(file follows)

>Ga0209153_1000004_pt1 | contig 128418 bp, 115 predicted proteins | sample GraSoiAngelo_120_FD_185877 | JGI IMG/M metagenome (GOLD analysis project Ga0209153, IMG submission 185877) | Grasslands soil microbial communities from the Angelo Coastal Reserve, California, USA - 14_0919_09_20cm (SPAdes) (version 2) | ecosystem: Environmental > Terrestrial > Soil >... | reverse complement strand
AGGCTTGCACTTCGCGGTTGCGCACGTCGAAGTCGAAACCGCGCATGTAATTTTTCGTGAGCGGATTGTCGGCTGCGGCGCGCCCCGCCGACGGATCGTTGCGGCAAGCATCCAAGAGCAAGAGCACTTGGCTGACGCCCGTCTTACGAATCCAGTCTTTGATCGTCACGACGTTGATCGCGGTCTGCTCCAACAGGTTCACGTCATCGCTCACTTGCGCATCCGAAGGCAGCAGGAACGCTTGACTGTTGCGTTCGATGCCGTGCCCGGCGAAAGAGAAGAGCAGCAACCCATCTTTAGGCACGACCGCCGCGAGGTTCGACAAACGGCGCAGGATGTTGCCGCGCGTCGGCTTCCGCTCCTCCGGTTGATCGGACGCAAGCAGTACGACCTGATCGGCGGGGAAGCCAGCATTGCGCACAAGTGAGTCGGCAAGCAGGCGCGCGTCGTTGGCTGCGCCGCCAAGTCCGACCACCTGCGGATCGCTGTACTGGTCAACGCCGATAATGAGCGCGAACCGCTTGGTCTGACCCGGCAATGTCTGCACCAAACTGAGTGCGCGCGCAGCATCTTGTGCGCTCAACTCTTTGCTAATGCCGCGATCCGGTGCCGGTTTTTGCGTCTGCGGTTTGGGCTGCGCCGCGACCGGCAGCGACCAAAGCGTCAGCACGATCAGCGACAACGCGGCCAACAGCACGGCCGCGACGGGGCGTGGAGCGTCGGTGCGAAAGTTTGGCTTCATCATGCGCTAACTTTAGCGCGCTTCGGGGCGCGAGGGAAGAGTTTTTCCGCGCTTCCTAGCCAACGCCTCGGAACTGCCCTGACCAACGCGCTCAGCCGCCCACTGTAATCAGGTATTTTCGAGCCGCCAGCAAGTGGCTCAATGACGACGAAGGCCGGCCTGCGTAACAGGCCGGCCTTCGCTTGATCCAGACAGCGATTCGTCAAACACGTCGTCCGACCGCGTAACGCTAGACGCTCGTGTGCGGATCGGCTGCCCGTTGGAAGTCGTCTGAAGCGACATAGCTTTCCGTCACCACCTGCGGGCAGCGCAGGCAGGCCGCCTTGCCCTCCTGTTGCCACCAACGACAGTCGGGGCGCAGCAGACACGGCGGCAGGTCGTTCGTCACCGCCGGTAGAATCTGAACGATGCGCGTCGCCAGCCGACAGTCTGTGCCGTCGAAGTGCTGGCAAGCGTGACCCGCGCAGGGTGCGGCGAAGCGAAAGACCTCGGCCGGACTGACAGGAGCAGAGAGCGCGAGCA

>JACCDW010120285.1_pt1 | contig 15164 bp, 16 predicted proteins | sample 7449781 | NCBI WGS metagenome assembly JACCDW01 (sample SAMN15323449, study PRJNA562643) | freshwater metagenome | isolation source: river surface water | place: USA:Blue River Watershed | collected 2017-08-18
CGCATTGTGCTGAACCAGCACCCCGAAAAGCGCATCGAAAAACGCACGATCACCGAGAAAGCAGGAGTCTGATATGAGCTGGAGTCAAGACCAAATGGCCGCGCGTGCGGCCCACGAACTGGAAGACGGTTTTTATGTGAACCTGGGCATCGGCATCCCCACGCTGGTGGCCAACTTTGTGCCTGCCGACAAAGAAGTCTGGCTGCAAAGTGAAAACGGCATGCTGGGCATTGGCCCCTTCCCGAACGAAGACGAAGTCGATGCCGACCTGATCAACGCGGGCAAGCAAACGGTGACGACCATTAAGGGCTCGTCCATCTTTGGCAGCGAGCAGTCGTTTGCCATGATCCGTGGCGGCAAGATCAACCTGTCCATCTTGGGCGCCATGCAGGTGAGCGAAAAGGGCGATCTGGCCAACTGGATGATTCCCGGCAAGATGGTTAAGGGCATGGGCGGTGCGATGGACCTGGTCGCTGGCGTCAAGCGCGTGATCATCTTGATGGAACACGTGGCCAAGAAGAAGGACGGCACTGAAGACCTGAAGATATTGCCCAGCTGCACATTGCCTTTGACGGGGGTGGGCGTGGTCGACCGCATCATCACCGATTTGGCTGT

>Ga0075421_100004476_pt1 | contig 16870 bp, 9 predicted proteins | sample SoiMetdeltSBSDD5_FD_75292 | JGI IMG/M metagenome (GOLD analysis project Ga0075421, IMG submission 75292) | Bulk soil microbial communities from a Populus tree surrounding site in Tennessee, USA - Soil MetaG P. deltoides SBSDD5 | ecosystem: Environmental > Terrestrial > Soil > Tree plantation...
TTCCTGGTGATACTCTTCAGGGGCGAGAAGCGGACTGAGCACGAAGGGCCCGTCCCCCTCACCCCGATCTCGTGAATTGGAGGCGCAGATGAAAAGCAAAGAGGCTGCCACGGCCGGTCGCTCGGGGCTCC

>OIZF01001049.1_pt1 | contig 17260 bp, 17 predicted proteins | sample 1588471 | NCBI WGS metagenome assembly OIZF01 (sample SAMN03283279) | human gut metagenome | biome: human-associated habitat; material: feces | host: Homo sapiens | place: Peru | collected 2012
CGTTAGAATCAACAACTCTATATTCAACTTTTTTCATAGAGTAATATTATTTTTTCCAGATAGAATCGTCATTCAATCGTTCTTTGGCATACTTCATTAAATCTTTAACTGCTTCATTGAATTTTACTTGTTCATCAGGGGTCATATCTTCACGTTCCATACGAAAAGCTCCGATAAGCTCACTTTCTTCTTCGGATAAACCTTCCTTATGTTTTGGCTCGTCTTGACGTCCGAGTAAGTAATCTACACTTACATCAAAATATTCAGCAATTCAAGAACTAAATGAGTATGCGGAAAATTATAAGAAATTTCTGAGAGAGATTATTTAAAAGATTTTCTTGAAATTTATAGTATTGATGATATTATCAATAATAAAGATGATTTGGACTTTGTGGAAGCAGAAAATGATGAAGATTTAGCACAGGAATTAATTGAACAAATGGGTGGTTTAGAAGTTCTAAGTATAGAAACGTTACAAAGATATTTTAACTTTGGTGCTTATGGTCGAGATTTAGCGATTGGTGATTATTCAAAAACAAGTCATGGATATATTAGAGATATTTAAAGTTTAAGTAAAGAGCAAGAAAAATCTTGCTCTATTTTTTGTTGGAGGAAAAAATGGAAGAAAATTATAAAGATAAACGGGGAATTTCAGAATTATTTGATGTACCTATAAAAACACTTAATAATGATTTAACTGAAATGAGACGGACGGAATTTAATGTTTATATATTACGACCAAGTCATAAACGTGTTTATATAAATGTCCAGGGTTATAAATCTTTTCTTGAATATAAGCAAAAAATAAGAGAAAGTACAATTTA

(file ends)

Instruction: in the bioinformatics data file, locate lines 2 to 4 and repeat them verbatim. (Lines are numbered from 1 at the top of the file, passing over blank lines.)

AGGCTTGCACTTCGCGGTTGCGCACGTCGAAGTCGAAACCGCGCATGTAATTTTTCGTGAGCGGATTGTCGGCTGCGGCGCGCCCCGCCGACGGATCGTTGCGGCAAGCATCCAAGAGCAAGAGCACTTGGCTGACGCCCGTCTTACGAATCCAGTCTTTGATCGTCACGACGTTGATCGCGGTCTGCTCCAACAGGTTCACGTCATCGCTCACTTGCGCATCCGAAGGCAGCAGGAACGCTTGACTGTTGCGTTCGATGCCGTGCCCGGCGAAAGAGAAGAGCAGCAACCCATCTTTAGGCACGACCGCCGCGAGGTTCGACAAACGGCGCAGGATGTTGCCGCGCGTCGGCTTCCGCTCCTCCGGTTGATCGGACGCAAGCAGTACGACCTGATCGGCGGGGAAGCCAGCATTGCGCACAAGTGAGTCGGCAAGCAGGCGCGCGTCGTTGGCTGCGCCGCCAAGTCCGACCACCTGCGGATCGCTGTACTGGTCAACGCCGATAATGAGCGCGAACCGCTTGGTCTGACCCGGCAATGTCTGCACCAAACTGAGTGCGCGCGCAGCATCTTGTGCGCTCAACTCTTTGCTAATGCCGCGATCCGGTGCCGGTTTTTGCGTCTGCGGTTTGGGCTGCGCCGCGACCGGCAGCGACCAAAGCGTCAGCACGATCAGCGACAACGCGGCCAACAGCACGGCCGCGACGGGGCGTGGAGCGTCGGTGCGAAAGTTTGGCTTCATCATGCGCTAACTTTAGCGCGCTTCGGGGCGCGAGGGAAGAGTTTTTCCGCGCTTCCTAGCCAACGCCTCGGAACTGCCCTGACCAACGCGCTCAGCCGCCCACTGTAATCAGGTATTTTCGAGCCGCCAGCAAGTGGCTCAATGACGACGAAGGCCGGCCTGCGTAACAGGCCGGCCTTCGCTTGATCCAGACAGCGATTCGTCAAACACGTCGTCCGACCGCGTAACGCTAGACGCTCGTGTGCGGATCGGCTGCCCGTTGGAAGTCGTCTGAAGCGACATAGCTTTCCGTCACCACCTGCGGGCAGCGCAGGCAGGCCGCCTTGCCCTCCTGTTGCCACCAACGACAGTCGGGGCGCAGCAGACACGGCGGCAGGTCGTTCGTCACCGCCGGTAGAATCTGAACGATGCGCGTCGCCAGCCGACAGTCTGTGCCGTCGAAGTGCTGGCAAGCGTGACCCGCGCAGGGTGCGGCGAAGCGAAAGACCTCGGCCGGACTGACAGGAGCAGAGAGCGCGAGCA

>JACCDW010120285.1_pt1 | contig 15164 bp, 16 predicted proteins | sample 7449781 | NCBI WGS metagenome assembly JACCDW01 (sample SAMN15323449, study PRJNA562643) | freshwater metagenome | isolation source: river surface water | place: USA:Blue River Watershed | collected 2017-08-18
CGCATTGTGCTGAACCAGCACCCCGAAAAGCGCATCGAAAAACGCACGATCACCGAGAAAGCAGGAGTCTGATATGAGCTGGAGTCAAGACCAAATGGCCGCGCGTGCGGCCCACGAACTGGAAGACGGTTTTTATGTGAACCTGGGCATCGGCATCCCCACGCTGGTGGCCAACTTTGTGCCTGCCGACAAAGAAGTCTGGCTGCAAAGTGAAAACGGCATGCTGGGCATTGGCCCCTTCCCGAACGAAGACGAAGTCGATGCCGACCTGATCAACGCGGGCAAGCAAACGGTGACGACCATTAAGGGCTCGTCCATCTTTGGCAGCGAGCAGTCGTTTGCCATGATCCGTGGCGGCAAGATCAACCTGTCCATCTTGGGCGCCATGCAGGTGAGCGAAAAGGGCGATCTGGCCAACTGGATGATTCCCGGCAAGATGGTTAAGGGCATGGGCGGTGCGATGGACCTGGTCGCTGGCGTCAAGCGCGTGATCATCTTGATGGAACACGTGGCCAAGAAGAAGGACGGCACTGAAGACCTGAAGATATTGCCCAGCTGCACATTGCCTTTGACGGGGGTGGGCGTGGTCGACCGCATCATCACCGATTTGGCTGT